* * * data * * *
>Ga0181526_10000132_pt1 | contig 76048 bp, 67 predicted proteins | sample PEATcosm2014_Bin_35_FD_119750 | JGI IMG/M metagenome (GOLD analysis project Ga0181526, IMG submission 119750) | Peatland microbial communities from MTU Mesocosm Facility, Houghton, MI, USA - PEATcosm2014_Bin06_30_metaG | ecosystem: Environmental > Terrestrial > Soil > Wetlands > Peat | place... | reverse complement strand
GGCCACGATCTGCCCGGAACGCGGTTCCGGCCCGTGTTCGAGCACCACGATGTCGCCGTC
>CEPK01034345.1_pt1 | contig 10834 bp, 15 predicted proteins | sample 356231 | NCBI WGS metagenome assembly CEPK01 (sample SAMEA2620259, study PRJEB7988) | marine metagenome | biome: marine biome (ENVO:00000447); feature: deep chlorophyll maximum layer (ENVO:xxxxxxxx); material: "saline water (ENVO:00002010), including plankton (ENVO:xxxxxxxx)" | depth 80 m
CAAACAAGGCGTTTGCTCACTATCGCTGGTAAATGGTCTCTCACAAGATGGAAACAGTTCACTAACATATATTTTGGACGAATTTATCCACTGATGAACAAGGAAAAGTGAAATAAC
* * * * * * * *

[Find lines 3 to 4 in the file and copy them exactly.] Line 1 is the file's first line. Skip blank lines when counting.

>CEPK01034345.1_pt1 | contig 10834 bp, 15 predicted proteins | sample 356231 | NCBI WGS metagenome assembly CEPK01 (sample SAMEA2620259, study PRJEB7988) | marine metagenome | biome: marine biome (ENVO:00000447); feature: deep chlorophyll maximum layer (ENVO:xxxxxxxx); material: "saline water (ENVO:00002010), including plankton (ENVO:xxxxxxxx)" | depth 80 m
CAAACAAGGCGTTTGCTCACTATCGCTGGTAAATGGTCTCTCACAAGATGGAAACAGTTCACTAACATATATTTTGGACGAATTTATCCACTGATGAACAAGGAAAAGTGAAATAAC